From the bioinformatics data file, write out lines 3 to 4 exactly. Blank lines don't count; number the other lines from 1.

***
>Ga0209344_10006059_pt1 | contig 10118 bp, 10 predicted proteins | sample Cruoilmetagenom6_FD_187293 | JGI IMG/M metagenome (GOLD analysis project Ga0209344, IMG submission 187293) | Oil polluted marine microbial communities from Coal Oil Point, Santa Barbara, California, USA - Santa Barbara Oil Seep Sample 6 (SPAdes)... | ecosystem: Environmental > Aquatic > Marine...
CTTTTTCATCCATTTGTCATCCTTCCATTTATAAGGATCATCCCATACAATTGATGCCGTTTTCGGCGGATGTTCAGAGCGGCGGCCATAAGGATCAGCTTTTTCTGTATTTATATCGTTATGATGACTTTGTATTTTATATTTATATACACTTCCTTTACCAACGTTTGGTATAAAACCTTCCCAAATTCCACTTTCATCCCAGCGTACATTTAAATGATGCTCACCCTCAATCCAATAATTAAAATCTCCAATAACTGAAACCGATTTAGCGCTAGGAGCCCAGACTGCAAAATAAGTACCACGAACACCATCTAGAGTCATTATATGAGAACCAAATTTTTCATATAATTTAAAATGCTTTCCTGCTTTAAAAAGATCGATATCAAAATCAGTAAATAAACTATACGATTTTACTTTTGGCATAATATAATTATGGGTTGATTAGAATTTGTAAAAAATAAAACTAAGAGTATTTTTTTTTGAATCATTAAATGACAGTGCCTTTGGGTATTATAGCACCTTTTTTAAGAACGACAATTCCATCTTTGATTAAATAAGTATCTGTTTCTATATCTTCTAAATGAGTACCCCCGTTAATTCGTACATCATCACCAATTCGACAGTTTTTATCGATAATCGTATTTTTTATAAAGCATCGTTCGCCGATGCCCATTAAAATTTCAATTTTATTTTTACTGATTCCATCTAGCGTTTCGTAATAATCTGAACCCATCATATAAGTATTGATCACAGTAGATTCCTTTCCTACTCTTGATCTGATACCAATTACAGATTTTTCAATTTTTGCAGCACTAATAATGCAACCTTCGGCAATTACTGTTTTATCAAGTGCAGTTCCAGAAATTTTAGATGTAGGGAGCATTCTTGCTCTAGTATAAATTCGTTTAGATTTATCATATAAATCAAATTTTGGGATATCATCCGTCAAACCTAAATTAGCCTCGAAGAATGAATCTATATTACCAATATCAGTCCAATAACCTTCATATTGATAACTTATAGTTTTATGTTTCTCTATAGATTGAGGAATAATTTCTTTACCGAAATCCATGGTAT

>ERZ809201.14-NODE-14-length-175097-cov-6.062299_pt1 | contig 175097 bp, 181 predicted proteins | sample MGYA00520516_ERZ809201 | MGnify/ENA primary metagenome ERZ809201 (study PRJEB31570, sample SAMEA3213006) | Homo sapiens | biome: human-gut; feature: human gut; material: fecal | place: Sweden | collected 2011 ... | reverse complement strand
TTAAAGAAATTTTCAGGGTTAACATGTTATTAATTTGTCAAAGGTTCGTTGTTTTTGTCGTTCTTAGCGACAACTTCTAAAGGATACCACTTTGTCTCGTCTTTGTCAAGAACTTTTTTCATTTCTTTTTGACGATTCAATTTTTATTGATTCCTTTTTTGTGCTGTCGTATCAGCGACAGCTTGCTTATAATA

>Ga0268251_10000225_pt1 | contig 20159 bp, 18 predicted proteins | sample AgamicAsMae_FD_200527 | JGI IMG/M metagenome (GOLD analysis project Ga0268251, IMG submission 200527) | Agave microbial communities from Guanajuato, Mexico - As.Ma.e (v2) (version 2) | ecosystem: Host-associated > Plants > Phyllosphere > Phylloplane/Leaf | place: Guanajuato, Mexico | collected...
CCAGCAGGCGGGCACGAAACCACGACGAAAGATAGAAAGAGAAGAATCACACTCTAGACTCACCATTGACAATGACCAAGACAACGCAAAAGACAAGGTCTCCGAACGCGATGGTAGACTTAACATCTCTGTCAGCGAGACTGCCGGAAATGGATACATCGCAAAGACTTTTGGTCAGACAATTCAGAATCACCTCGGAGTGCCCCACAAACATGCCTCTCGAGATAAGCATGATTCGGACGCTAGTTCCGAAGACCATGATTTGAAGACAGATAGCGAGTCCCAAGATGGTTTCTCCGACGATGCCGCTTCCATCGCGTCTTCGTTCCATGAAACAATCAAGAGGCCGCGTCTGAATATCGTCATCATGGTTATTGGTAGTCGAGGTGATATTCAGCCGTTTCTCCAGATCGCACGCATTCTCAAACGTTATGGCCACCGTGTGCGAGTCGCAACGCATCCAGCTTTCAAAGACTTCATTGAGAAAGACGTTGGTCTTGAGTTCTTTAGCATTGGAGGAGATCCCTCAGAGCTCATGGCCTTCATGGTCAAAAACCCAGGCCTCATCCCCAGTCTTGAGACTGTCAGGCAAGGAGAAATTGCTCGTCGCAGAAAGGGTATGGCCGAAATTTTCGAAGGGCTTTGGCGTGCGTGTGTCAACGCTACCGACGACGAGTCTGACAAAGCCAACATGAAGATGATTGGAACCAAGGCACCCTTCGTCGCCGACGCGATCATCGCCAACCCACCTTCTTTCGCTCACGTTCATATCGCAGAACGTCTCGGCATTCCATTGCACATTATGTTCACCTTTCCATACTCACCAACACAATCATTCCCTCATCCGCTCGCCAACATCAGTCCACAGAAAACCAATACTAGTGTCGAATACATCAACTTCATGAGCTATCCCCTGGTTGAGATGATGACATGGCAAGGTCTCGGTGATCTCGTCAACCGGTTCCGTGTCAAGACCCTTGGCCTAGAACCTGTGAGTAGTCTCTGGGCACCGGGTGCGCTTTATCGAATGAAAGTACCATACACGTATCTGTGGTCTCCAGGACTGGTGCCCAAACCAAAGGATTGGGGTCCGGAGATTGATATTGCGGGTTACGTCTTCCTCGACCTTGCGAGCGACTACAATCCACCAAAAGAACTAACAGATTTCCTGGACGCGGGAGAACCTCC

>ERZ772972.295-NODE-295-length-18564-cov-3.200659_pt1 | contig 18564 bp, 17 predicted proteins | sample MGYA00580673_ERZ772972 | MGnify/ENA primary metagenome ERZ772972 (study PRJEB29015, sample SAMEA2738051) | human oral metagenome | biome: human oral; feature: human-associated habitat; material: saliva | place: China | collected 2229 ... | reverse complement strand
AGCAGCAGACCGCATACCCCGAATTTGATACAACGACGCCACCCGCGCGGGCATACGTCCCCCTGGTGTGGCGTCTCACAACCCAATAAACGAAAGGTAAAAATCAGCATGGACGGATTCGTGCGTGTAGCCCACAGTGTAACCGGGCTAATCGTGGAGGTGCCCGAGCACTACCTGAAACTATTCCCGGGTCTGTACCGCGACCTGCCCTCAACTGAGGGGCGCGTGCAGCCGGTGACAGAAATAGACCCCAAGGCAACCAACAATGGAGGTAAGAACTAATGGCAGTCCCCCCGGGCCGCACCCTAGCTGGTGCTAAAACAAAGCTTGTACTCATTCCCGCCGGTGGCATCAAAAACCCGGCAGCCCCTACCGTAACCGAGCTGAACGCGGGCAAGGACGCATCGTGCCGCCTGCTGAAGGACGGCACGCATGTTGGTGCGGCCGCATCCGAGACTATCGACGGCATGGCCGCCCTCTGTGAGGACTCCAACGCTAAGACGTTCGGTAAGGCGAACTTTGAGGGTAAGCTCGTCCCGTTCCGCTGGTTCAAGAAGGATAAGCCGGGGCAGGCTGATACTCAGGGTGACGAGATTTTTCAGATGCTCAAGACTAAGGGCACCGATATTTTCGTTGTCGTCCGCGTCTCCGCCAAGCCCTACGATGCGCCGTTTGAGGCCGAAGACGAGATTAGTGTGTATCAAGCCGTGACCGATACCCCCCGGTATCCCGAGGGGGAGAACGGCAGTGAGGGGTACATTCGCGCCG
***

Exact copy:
>ERZ809201.14-NODE-14-length-175097-cov-6.062299_pt1 | contig 175097 bp, 181 predicted proteins | sample MGYA00520516_ERZ809201 | MGnify/ENA primary metagenome ERZ809201 (study PRJEB31570, sample SAMEA3213006) | Homo sapiens | biome: human-gut; feature: human gut; material: fecal | place: Sweden | collected 2011 ... | reverse complement strand
TTAAAGAAATTTTCAGGGTTAACATGTTATTAATTTGTCAAAGGTTCGTTGTTTTTGTCGTTCTTAGCGACAACTTCTAAAGGATACCACTTTGTCTCGTCTTTGTCAAGAACTTTTTTCATTTCTTTTTGACGATTCAATTTTTATTGATTCCTTTTTTGTGCTGTCGTATCAGCGACAGCTTGCTTATAATA